Gregg Olsen – If You Tell


An Amazon Charts and Washington Post best seller.

No. 1 New York Times best-selling author Gregg Olsens shocking and empowering true-crime story of three sisters determined to survive their mothers house of horrors.

After more than a decade, when sisters Nikki, Sami, and Tori Knotek hear the word “mom”, it claws like an eagles talons, triggering memories that have been their secret since childhood. Until now.

For years, behind the closed doors of their farmhouse in Raymond, Washington, their sadistic mother, Shelly, subjected her girls to unimaginable abuse, degradation, torture, and psychic terrors. Through it all, Nikki, Sami, and Tori developed a defiant bond that made them far less vulnerable than Shelly imagined. Even as others were drawn into their mothers dark and perverse web, the sisters found the strength and courage to escape an escalating nightmare that culminated in multiple murders.

Harrowing and heartrending, If You Tell is a survivors story of absolute evil – and the freedom and justice that Nikki, Sami, and Tori risked their lives to fight for. Sisters forever, victims no more, they found a light in the darkness that made them the resilient women they are today – loving, loved, and moving on.

Author: Gregg Olsen
Narrator: Karen Peakes
Duration: 10 hours 34 minutes
Released: 19 Jan 2012
Publisher: Brilliance Audio
Language: English

User Review:

babble cellular

I have lots of questions. This story is so cracked that I have a really hard time believing so many aspects of it. I guess I have problems with what IS NOT DISCUSSED and therefore find the story lacking. However, its a true crime book so I know I can never get all the answers, but I can definitely see the slant in this book as far away as Florida.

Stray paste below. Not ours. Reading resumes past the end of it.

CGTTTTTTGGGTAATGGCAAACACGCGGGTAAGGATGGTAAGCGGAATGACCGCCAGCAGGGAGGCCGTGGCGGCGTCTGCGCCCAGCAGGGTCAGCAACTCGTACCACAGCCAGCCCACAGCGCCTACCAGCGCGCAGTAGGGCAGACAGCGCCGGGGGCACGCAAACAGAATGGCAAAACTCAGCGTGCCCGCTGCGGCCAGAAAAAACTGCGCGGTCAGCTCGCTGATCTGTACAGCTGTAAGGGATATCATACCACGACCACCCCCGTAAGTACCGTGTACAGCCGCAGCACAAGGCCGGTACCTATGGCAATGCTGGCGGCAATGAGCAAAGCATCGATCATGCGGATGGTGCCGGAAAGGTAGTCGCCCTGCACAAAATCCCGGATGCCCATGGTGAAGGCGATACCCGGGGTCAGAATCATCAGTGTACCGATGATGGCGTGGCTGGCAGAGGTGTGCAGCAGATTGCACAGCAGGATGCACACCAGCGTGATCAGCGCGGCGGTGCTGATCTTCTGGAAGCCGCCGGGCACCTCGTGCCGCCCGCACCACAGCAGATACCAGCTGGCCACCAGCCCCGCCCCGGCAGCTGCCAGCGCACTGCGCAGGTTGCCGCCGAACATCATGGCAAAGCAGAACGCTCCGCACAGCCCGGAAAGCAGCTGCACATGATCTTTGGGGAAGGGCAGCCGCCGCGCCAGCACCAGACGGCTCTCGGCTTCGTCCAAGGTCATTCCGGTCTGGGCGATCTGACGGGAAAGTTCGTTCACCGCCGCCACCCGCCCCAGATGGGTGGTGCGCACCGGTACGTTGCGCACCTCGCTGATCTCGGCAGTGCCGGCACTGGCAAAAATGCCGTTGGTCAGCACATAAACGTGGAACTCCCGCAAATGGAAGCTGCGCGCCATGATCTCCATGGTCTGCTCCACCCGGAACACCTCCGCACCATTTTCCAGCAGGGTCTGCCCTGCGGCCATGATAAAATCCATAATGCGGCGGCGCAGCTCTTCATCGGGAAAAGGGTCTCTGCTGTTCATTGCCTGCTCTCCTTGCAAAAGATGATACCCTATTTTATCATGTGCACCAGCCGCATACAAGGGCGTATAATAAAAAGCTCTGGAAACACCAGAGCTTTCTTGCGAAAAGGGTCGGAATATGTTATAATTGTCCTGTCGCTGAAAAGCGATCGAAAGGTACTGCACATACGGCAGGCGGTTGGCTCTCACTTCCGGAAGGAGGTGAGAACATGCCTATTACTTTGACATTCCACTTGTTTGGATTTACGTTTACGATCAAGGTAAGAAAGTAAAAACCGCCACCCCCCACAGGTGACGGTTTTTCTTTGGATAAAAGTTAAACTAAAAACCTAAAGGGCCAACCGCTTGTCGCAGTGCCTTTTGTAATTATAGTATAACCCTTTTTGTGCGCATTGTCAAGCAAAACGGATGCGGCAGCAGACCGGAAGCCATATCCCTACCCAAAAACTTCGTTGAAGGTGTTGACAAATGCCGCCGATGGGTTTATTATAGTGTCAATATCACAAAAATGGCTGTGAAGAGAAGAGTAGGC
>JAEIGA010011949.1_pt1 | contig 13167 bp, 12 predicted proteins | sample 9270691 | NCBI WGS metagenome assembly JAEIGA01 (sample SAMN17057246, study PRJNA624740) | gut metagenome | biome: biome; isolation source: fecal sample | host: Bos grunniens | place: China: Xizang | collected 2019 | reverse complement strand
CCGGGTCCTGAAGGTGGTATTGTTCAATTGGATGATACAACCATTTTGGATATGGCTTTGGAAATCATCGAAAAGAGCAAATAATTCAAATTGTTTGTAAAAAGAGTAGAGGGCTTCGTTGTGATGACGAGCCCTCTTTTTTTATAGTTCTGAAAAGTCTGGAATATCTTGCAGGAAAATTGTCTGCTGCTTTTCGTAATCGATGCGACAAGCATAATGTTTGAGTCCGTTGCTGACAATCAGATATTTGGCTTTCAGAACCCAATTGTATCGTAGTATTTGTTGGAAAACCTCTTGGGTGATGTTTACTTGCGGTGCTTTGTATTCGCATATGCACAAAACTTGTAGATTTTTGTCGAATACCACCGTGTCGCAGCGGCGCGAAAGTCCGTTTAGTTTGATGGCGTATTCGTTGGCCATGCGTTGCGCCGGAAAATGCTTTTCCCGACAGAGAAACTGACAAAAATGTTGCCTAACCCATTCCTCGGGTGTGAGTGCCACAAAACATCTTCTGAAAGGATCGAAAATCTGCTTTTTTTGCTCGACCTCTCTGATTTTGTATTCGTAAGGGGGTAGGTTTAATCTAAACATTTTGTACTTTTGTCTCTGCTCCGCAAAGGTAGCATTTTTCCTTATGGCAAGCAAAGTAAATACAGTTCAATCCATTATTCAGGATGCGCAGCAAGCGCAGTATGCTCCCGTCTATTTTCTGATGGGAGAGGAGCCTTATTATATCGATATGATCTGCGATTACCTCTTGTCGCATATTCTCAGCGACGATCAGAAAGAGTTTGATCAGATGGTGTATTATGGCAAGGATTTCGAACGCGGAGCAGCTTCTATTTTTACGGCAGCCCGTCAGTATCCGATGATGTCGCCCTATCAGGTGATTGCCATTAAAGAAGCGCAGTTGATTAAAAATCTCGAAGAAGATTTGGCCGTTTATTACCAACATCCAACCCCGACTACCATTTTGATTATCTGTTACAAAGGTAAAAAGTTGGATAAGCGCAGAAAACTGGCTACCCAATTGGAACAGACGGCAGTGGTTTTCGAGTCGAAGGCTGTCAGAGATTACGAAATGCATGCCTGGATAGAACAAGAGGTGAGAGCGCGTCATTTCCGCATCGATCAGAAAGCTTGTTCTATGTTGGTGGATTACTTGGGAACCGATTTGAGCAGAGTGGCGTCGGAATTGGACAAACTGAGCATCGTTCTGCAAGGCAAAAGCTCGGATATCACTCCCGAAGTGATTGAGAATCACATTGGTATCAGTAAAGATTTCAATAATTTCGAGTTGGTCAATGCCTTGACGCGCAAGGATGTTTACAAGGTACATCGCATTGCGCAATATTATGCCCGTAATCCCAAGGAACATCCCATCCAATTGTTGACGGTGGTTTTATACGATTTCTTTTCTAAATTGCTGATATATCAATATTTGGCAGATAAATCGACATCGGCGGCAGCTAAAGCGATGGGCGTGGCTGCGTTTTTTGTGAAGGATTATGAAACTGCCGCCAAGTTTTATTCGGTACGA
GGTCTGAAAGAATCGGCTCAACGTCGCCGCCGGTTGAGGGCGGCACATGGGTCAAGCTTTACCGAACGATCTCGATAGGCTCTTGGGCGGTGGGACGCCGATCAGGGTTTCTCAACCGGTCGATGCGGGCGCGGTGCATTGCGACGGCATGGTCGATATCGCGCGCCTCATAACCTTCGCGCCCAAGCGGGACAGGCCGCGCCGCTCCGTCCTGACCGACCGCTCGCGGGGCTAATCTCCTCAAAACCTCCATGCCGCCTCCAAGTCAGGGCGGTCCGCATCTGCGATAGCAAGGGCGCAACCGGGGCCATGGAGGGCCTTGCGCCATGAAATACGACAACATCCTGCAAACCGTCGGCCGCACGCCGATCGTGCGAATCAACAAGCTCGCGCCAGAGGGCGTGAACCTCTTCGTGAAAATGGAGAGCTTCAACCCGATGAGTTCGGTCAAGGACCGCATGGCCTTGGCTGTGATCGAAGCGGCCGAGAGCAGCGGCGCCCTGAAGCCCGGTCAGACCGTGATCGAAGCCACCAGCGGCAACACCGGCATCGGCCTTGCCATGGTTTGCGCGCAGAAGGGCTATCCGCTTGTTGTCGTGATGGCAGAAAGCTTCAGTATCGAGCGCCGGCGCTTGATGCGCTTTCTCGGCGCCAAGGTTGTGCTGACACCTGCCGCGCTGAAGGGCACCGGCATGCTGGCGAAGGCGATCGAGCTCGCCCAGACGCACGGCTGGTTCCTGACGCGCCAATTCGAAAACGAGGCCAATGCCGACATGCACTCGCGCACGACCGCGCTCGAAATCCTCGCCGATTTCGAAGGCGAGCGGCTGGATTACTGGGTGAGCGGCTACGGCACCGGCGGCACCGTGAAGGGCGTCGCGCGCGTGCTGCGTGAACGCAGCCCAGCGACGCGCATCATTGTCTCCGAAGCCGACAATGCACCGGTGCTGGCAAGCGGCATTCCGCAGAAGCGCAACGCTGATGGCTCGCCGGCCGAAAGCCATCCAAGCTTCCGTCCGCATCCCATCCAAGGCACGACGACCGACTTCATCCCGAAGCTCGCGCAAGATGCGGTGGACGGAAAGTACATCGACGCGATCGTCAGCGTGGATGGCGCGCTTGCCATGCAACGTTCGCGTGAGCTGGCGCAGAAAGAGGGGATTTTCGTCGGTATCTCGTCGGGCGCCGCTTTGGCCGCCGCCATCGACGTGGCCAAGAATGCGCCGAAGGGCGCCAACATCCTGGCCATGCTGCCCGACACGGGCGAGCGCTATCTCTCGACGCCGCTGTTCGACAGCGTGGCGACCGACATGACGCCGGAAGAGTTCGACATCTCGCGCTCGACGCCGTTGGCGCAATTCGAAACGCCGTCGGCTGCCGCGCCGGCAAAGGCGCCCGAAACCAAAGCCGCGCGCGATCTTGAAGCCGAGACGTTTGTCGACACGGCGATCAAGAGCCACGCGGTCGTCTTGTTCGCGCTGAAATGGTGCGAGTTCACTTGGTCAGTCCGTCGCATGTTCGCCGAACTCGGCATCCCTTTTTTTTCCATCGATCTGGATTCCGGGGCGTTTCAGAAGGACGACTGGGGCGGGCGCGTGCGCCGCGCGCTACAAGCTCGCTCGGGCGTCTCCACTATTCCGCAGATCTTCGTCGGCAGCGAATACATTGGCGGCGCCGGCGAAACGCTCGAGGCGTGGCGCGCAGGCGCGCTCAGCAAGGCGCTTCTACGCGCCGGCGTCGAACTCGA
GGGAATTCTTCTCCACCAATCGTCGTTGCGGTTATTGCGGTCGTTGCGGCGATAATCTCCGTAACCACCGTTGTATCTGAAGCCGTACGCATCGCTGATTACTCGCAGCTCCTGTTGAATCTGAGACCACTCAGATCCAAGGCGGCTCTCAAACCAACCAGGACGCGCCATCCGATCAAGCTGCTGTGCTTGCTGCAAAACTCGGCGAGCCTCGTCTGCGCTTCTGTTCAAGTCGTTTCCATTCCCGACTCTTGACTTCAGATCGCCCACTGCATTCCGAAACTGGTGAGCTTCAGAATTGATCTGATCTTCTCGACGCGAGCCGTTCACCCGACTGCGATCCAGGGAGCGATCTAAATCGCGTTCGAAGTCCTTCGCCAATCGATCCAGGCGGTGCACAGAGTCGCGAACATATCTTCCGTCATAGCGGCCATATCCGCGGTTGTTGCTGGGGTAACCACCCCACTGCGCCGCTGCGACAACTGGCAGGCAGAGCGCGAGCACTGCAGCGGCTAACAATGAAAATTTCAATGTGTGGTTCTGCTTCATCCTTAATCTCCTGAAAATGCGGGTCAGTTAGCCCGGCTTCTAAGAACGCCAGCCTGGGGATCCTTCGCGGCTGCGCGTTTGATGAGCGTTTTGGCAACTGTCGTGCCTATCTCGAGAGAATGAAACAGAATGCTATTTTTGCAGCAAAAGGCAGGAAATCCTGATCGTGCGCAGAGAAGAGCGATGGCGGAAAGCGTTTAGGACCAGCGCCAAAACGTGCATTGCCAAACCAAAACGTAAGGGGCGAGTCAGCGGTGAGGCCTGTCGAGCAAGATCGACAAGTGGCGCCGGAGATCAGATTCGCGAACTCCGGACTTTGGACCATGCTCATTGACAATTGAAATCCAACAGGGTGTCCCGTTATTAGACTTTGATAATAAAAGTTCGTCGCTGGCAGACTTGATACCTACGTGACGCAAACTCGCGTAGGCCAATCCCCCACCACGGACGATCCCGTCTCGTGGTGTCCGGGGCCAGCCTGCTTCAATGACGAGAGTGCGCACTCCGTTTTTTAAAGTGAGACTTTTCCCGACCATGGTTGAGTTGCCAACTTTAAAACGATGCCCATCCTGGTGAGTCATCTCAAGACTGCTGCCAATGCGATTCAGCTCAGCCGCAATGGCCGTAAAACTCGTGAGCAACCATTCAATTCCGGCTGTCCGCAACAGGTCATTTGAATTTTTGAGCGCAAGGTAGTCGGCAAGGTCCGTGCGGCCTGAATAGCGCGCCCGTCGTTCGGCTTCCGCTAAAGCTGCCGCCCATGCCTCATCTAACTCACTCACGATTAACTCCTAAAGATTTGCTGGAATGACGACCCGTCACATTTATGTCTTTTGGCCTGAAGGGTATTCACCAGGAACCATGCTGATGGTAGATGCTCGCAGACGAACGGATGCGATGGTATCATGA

My main problem is the adults, especially Kathy & Ron?? I guess I can understand the 3 sisters (and before he was killed, Shane), they were kids. But when they became teens/adults?? How are they functional to this day? I can guess why it was left outthis is a crime story, not a memoir.

This is a bit at the end of the book from a forensic psychologist and its telling when she states
skilled predators know how to stay in control
the offender has stained the victims souls
the victims might even still love the sadistic predatory caretaker
this is difficult for outsiders to understand
and no matter what form it has taken, home is still home
victims of the abuse can still love the monster and
this ambulant loyalty just might be the predator’s ultimate form of damage

Tho the crimes were committed in the late 1990-early 2000s, the book makes the justice system look like idiots, and the entire family to include the grandparents are super dysfunctional. The sisters supposed dialogue is very out of sync with the bookhindsight and a prison sentence gives the ability to write such a tale.

I believe the manipulation, victim trauma and missed opportunities